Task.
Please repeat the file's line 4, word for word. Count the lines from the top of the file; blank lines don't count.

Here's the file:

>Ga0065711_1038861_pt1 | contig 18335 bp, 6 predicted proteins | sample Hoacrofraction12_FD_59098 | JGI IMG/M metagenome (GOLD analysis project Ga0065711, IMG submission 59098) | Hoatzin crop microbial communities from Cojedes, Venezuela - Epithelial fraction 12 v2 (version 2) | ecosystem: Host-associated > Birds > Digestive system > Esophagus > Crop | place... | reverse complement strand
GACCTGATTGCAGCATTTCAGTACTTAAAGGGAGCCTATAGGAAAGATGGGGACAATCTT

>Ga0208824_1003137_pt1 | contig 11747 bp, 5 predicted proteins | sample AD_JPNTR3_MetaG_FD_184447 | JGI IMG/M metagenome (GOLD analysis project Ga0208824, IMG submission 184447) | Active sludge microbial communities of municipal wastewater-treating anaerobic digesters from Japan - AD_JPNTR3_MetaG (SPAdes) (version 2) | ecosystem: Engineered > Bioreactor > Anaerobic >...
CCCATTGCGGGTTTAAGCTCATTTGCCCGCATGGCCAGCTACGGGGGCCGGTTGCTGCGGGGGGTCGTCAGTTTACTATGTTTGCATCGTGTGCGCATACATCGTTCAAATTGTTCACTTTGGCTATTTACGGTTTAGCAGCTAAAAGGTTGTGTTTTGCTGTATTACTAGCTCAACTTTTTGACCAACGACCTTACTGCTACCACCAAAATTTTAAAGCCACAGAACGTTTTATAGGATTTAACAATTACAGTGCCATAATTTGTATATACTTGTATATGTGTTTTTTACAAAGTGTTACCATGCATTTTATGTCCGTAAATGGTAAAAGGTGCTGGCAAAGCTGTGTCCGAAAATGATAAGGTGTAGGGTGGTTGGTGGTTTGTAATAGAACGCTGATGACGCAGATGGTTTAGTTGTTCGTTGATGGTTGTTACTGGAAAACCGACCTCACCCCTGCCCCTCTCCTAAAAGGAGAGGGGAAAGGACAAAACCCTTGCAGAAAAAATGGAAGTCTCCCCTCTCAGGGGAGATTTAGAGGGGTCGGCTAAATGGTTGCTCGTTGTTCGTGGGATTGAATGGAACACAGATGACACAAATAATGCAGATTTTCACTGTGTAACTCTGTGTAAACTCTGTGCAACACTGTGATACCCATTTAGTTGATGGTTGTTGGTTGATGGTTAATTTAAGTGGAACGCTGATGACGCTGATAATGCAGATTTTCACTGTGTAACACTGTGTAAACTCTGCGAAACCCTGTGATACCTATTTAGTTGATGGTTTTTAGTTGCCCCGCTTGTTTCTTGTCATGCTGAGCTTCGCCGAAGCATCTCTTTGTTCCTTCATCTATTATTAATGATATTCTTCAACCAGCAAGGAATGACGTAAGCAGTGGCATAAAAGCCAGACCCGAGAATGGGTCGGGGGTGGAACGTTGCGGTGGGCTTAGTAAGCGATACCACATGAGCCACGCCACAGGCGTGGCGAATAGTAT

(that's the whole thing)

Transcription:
CCCATTGCGGGTTTAAGCTCATTTGCCCGCATGGCCAGCTACGGGGGCCGGTTGCTGCGGGGGGTCGTCAGTTTACTATGTTTGCATCGTGTGCGCATACATCGTTCAAATTGTTCACTTTGGCTATTTACGGTTTAGCAGCTAAAAGGTTGTGTTTTGCTGTATTACTAGCTCAACTTTTTGACCAACGACCTTACTGCTACCACCAAAATTTTAAAGCCACAGAACGTTTTATAGGATTTAACAATTACAGTGCCATAATTTGTATATACTTGTATATGTGTTTTTTACAAAGTGTTACCATGCATTTTATGTCCGTAAATGGTAAAAGGTGCTGGCAAAGCTGTGTCCGAAAATGATAAGGTGTAGGGTGGTTGGTGGTTTGTAATAGAACGCTGATGACGCAGATGGTTTAGTTGTTCGTTGATGGTTGTTACTGGAAAACCGACCTCACCCCTGCCCCTCTCCTAAAAGGAGAGGGGAAAGGACAAAACCCTTGCAGAAAAAATGGAAGTCTCCCCTCTCAGGGGAGATTTAGAGGGGTCGGCTAAATGGTTGCTCGTTGTTCGTGGGATTGAATGGAACACAGATGACACAAATAATGCAGATTTTCACTGTGTAACTCTGTGTAAACTCTGTGCAACACTGTGATACCCATTTAGTTGATGGTTGTTGGTTGATGGTTAATTTAAGTGGAACGCTGATGACGCTGATAATGCAGATTTTCACTGTGTAACACTGTGTAAACTCTGCGAAACCCTGTGATACCTATTTAGTTGATGGTTTTTAGTTGCCCCGCTTGTTTCTTGTCATGCTGAGCTTCGCCGAAGCATCTCTTTGTTCCTTCATCTATTATTAATGATATTCTTCAACCAGCAAGGAATGACGTAAGCAGTGGCATAAAAGCCAGACCCGAGAATGGGTCGGGGGTGGAACGTTGCGGTGGGCTTAGTAAGCGATACCACATGAGCCACGCCACAGGCGTGGCGAATAGTAT